[Edu-sig] interactive python tutorial online (as tryruby)
kirby.urner at gmail.com
Sat Dec 20 20:17:37 CET 2008
try ruby! is pretty enticing, I agree, great use of AJAX to refresh
the cue cards at bottom. Might be a fun Django project (I assume this
I rarely have the challenge to initiate an interest in Python, as by
the time students have entered my class, studies the class
description, they've made up their minds. Some of them have already
checked it out or used it in other classes.
Here's my current course description for Spring (written by Gail, other staff):
Computer Animation Programming
Supercharge your programming skills as you learn the software Star
Wars animators, Google engineers, and game designers use to make their
projects a success!
You will develop your Python skills using simple vector-based geometry
in an object-oriented approach. You'll get hands-on experience with
POV-Ray, a full-featured ray tracer that can create stunning
photo-realistic computer-generated images and animations and
experiment in VPython, a real-time game-like environment.
Other topics include data structures, classes and objects, control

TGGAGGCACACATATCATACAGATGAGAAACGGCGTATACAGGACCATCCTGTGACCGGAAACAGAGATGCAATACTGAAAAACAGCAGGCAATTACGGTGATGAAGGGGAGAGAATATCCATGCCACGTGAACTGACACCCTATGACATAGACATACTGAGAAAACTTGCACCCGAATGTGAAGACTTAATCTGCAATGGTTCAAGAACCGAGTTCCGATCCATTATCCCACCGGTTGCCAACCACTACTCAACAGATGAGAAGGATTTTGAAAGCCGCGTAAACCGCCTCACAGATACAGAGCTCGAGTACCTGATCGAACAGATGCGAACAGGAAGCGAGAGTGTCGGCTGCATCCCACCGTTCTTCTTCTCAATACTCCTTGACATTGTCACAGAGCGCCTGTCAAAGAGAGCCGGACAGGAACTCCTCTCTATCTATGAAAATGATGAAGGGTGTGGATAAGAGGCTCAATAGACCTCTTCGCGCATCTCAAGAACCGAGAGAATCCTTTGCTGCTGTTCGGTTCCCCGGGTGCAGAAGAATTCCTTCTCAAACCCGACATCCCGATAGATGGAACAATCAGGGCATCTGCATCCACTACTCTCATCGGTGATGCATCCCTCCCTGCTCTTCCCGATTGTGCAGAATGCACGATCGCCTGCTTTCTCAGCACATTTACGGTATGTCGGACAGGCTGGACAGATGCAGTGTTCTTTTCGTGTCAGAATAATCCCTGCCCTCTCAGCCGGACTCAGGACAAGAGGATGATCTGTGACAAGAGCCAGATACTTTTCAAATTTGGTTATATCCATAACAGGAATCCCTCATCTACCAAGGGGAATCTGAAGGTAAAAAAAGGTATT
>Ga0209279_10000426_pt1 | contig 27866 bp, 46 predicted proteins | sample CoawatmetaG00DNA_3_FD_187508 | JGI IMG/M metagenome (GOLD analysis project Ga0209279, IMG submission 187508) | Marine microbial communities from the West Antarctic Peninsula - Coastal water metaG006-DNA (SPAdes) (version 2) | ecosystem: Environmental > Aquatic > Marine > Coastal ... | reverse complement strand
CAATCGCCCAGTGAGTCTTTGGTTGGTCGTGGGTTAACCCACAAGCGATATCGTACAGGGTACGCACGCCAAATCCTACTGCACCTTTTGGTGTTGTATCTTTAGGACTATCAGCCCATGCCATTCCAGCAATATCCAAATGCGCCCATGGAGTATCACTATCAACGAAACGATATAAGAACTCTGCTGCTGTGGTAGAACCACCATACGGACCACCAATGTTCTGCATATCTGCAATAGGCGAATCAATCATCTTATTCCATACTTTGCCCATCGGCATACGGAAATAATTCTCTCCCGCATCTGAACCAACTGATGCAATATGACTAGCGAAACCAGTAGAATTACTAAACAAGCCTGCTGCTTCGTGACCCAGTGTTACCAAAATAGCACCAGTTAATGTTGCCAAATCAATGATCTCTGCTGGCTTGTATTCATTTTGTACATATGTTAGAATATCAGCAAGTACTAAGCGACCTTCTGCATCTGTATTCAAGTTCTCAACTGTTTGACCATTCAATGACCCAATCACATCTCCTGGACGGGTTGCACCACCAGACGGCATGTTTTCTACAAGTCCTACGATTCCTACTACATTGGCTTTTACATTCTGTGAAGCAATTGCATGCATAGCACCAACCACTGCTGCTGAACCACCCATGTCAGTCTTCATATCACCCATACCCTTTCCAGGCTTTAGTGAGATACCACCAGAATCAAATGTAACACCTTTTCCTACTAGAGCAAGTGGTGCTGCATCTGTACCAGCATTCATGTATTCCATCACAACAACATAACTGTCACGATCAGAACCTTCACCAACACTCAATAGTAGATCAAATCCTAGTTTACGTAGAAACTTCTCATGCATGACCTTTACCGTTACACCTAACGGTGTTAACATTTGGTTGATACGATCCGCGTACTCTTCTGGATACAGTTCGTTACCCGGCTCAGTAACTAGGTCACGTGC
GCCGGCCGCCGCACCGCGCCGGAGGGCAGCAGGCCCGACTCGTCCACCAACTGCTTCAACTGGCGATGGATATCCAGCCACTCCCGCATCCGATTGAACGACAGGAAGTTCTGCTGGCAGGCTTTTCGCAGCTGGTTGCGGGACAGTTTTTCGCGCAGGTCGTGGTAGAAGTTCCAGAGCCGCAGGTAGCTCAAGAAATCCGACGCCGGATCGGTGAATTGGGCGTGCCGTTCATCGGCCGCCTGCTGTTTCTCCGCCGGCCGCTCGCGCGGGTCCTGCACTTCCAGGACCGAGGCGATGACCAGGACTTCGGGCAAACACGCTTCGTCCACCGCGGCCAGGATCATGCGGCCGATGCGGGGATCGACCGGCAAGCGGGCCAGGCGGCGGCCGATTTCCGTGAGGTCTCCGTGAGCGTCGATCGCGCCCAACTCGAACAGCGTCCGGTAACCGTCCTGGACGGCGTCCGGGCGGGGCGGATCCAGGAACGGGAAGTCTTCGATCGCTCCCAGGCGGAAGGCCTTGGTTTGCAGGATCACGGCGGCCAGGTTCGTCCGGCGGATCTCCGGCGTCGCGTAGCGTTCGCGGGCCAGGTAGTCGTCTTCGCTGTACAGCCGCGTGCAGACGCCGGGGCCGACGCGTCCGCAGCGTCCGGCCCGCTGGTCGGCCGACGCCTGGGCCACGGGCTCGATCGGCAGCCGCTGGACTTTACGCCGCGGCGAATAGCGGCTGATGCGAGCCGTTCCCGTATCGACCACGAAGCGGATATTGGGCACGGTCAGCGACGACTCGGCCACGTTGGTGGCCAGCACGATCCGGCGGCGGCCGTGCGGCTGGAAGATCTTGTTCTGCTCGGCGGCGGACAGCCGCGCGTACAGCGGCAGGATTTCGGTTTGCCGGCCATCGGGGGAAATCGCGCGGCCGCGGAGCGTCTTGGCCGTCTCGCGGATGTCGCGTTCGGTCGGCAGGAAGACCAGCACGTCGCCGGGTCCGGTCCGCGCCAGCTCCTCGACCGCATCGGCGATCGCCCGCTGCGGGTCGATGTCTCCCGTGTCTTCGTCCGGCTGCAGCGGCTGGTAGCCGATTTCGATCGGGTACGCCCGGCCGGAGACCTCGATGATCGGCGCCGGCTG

statements, and reading and writing files.
I also don't work with children under 15 for the most part, and these
days am lucky to see anyone under 25 (I'm not a full time classroom
teacher, just venture there from my private sector perch in the
I should remember my limited experience, as a former high school math
teacher in Jersey City, as an application developer. I am not a
preschool specialist or administrator, although I did at one time
evaluate products aimed at this market for McGraw-Hill (a long time
@ Fine Grind (CFN)
On Sat, Dec 20, 2008 at 12:21 AM, Jurgis Pralgauskis
<jurgis.pralgauskis at gmail.com> wrote:
> also would be a good to have interactive tutorial, which would
> comunicate with user/learner in similar manner as tryruby... or maybe
> more advanced chatbot..
> import intro
> or learn, teachmeintro
> maybe smb knows of similar initiatives ?
> and which text tutorial would you propose?
> I'd like it to be short kind of python in 5/10 minutes:
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